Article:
The recent number of US Food and Drug Administration (FDA) drug approvals for the treatment of multiple myeloma (MM) is unprecedented.Four new therapeutic agents,panobinostat,daratumumab,elotuzumab, andixazomibwere approved in 2015 matching the record of seven new-agents and 16 regulatory approvals during the past 12 years. New therapies have dramatically improved life expectancy for patients with MM. The therapeutic benefit of newer agents, combined with the incurable and relapse-remission nature of disease, has further propagated the interest of pharmaceuticaland academic investigations. Thus, a multitude of anti-myeloma compounds have been proposed, evaluated in pre-clinical studies and tested in phase I trials. A major hurdle to recruiting patients onto phase I oncology trials has the assumption that these trials offer low therapeutic benefit, which makes phase I trial recruitment a last resort(Simon et al. JCO, 2004).The status of MM phase I trials in the past 12 years has not been reviewed in detail. The aim of this study is to determine overall therapeutic benefit and risks forptsrecruited in phase I trials from 2004 to 2015 and to analyze the role of potential factors affecting outcomes.

Methods: Phase I trials for MM conducted from 2004-2015 were identified from searches of MEDLINE, Cochrane Library and scientific meetings (Fig. 1). Data was extracted by two independent reviewers based upon the same algorithm and significant overlap in assignment to assess inter-observer heterogeneity.

Results: Trials (n=74) were selected and included a total of 2408 enrolled pts (Fig. 1). The median number of pts/trial was 29 (range: 5-84), 56% of pts male, 44% female, median age was 67 years (range: 55-71) with increasing trend toward the end of the study period. The performance status was 2 or better in all trials. 39% of the trials evaluated a single agent (excluding corticosteroids) and the remainder evaluated combination therapies (Fig. 2A). 12 (42%) trials tested small molecules and 16 (68%) used monoclonal antibodies as single agent. 90% of the trials were conducted based on 3+3 design. The proportion of industry-sponsored trials increased progressively in the study period (Fig. 2B). The ratio of the initial dose to the Maximum Tolerated Dose (MTD) was 0.29 indicating significant portion of enrolled pts were potentially undertreated, most likely due to dominance of 3+3 design. 1107 of the 2408 pts responded to the study drugs which resulted in overall response rate (ORR) of 42% (range: 0-91). Median ORR was significantly different in trials with single agent vs. combination therapy (20% vs. 40%, respectively, p-value<0.01). The Median number of prior treatment lines showed an increasing trend toward the end of the study period (Fig. 2D) that correlated inversely with response rate (Fig. 3A). The effect of number of prior lines of therapy on response rate remained significant after multivariate analysis taking age, the year of publication and ratio of initial dose to the MTD into account. There were 7 therapy-related in all studies (overall death rate: 0.4 %). Pts who participated in combination therapy phase I clinical trials had more SAEs than single agents (29% vs 16%, HR: 1.35, p-value: 0.04). Median serious adverse events (SAE) was 22% (range: 0-44) (Fig. 2C). Response rates and SAE rate were not statistically difference between the 4 periods of the study (2004-06, 2007-09, 2010-12 and 2013-15, p-value=0.3).Daratumuab,ixazomib,pomalidomide,Isatuximab,marizomib,oprozomib,filanesib,dinaciclib,venetoclax and LGH-447, had single agent anti-myeloma activity and proceeded to later phase clinical trials (Fig. 3B).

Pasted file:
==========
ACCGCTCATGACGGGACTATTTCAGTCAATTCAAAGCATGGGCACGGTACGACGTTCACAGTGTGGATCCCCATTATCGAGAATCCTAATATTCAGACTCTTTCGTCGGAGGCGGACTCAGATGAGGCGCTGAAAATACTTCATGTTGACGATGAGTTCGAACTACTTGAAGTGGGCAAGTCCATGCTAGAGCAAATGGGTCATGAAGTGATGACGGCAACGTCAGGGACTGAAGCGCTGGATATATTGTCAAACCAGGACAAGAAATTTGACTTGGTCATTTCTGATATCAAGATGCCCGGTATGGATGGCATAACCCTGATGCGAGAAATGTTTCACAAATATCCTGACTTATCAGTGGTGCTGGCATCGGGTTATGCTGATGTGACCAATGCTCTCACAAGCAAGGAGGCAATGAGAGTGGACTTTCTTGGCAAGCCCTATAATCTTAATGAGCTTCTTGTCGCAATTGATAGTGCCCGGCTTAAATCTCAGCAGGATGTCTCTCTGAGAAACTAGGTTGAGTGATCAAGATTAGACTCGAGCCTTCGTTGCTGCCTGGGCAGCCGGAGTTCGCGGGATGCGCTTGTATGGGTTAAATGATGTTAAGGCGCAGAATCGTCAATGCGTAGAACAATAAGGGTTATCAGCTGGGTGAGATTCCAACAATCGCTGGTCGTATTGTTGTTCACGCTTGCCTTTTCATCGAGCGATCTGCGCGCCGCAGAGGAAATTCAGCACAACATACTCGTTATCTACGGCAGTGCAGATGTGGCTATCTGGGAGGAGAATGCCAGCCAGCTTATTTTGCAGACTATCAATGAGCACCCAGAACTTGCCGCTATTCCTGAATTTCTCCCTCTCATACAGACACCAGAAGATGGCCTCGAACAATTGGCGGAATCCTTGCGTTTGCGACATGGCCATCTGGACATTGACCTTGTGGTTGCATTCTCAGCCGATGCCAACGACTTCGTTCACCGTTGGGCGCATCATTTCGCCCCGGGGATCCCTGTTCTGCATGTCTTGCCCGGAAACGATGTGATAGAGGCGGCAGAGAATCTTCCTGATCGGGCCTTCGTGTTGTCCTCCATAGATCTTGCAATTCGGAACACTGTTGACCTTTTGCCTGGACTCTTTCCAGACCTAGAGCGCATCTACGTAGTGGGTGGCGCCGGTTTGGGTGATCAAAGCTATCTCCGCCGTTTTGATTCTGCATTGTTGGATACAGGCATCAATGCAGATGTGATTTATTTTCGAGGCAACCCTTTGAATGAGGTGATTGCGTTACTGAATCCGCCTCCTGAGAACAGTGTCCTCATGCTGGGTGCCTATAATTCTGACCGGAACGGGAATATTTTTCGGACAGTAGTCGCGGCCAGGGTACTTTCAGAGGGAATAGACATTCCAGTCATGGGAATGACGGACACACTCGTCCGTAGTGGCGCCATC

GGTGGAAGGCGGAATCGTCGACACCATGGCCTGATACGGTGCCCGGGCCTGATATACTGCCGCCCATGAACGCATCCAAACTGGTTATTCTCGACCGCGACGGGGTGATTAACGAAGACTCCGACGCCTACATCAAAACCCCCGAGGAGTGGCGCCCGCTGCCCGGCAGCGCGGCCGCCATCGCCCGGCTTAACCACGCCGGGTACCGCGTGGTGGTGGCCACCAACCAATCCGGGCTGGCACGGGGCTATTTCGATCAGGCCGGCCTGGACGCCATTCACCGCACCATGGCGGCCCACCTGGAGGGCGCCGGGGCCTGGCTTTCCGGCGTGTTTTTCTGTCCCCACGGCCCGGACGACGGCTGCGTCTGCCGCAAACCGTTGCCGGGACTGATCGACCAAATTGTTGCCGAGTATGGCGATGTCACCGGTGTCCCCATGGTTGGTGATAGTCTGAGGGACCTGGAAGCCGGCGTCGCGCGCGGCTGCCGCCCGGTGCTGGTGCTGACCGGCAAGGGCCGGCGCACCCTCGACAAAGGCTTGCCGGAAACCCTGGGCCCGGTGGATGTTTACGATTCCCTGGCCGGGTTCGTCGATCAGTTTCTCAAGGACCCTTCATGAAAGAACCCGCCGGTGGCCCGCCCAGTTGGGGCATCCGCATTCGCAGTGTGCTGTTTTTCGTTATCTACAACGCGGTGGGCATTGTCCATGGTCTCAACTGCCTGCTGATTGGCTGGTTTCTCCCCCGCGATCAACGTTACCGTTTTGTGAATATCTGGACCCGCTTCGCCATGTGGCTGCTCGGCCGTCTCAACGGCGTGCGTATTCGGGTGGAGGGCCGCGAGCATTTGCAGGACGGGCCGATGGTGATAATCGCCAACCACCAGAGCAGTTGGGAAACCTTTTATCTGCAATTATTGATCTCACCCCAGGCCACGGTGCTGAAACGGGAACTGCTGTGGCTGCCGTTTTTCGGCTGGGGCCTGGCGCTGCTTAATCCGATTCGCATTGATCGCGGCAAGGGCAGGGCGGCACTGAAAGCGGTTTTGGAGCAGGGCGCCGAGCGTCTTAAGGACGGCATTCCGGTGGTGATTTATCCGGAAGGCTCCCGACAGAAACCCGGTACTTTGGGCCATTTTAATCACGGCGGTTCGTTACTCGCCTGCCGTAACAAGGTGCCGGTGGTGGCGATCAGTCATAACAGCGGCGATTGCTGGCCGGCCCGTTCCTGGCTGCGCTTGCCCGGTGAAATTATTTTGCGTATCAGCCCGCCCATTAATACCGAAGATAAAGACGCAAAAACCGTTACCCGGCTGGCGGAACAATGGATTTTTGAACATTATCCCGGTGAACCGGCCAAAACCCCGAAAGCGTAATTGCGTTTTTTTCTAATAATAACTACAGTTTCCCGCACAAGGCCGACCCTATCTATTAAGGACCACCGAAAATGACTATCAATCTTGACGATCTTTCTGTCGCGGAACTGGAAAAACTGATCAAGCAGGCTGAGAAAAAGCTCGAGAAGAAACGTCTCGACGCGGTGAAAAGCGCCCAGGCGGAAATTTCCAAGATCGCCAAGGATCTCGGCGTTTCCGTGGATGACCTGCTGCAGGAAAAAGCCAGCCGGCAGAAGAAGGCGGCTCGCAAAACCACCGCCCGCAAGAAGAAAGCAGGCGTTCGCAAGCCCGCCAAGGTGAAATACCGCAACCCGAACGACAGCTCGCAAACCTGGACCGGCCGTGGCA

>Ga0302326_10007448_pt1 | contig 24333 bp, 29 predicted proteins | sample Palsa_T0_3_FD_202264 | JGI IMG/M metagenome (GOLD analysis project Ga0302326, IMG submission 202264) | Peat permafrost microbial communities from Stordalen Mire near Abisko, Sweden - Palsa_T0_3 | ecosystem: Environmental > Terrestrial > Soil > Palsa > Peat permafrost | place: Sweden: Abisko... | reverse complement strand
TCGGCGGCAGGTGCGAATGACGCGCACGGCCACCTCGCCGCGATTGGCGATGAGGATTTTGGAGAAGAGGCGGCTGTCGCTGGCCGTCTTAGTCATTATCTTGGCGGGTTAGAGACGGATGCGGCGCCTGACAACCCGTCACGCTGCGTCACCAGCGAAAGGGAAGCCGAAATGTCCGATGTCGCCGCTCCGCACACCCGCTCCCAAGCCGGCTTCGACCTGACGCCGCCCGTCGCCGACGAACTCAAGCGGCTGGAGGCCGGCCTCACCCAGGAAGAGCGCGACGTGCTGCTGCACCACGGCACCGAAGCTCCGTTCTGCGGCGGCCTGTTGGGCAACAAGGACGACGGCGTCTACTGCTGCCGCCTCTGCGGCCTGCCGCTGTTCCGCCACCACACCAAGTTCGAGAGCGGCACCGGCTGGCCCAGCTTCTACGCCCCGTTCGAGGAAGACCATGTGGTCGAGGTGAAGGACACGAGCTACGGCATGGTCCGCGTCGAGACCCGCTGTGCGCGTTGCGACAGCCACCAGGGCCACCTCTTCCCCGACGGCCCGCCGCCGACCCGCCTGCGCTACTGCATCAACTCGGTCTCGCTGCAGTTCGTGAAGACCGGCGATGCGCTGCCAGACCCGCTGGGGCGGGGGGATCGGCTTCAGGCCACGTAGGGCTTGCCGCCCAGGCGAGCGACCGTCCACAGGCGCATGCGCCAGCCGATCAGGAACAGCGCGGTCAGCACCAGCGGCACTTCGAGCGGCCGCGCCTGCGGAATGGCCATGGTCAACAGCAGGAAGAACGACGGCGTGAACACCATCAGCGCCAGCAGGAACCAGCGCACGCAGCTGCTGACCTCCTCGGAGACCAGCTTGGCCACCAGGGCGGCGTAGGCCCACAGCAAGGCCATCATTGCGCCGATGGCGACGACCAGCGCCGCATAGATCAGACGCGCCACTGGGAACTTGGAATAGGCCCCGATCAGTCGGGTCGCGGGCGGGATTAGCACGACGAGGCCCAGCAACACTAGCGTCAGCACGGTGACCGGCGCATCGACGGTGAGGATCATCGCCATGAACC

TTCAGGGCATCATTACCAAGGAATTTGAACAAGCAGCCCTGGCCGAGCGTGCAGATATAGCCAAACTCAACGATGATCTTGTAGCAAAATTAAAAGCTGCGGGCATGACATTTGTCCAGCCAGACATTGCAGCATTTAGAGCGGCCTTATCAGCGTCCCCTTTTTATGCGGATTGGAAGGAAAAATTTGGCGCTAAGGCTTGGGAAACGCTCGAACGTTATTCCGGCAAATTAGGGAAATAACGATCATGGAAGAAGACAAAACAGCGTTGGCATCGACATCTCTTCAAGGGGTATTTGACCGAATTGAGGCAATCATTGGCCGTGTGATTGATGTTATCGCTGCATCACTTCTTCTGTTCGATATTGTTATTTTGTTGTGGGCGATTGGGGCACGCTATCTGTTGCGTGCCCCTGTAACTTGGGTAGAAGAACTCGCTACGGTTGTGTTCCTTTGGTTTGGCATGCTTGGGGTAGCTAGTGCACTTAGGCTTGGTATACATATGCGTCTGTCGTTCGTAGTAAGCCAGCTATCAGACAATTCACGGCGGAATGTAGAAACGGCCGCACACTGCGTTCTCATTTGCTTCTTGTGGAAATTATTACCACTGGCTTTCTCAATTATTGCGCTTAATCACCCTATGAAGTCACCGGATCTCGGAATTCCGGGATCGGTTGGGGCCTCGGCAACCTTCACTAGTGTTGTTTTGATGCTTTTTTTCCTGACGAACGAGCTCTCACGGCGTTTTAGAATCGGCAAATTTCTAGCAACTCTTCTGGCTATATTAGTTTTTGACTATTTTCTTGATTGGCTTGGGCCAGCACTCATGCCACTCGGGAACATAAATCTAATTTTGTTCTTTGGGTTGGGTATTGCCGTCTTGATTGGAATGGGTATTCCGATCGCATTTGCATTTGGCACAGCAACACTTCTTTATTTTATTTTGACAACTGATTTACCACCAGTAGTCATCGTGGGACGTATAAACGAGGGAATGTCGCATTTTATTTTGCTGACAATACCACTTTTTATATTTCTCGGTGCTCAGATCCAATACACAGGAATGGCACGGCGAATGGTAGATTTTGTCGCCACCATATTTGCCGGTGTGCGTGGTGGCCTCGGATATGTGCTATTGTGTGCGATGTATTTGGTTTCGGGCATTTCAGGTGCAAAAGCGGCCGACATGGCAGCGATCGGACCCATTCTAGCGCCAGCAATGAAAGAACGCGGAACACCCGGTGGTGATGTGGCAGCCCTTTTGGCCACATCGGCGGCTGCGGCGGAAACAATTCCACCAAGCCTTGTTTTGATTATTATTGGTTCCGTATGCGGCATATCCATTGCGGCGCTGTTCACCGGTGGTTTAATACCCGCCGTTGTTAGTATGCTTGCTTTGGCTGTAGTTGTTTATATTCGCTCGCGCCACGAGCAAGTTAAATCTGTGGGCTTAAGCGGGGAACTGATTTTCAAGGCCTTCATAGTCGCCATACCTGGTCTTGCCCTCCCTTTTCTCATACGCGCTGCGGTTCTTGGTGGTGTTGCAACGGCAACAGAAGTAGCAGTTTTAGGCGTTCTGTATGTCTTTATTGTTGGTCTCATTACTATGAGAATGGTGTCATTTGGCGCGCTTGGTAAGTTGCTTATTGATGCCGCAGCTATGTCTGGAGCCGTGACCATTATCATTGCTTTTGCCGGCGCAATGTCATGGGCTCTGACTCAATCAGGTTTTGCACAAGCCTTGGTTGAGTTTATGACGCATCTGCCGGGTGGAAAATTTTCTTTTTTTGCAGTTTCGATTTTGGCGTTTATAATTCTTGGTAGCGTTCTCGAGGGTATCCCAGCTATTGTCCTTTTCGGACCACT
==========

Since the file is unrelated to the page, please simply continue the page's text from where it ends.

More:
Conclusions: Our analysis indicates that the therapeutic benefit for patients recruited onto MM phase I trials was significantly higher than that reported for phase I trial of all cancer types (Horstmann et al. NEJM. 2005).Our results suggest an inverse correlation between the number of prior lines of therapies and the response rate that support earlier patient entry onto phase I studies to increase the therapeutic benefit.Also, our analysis shows that despite an increase in the number of compounds tested in MM phase I trials during the past 12 years, the overall toxicity from these trials has not increased. It is also possible that less patients would be undertreated by utilizing phase I designs other than 3+3 that deliver therapeutic dosage to a larger portion of enrolled patients.


No relevant conflicts of interest to declare.

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Asterisk with author names denotes non-ASH members.

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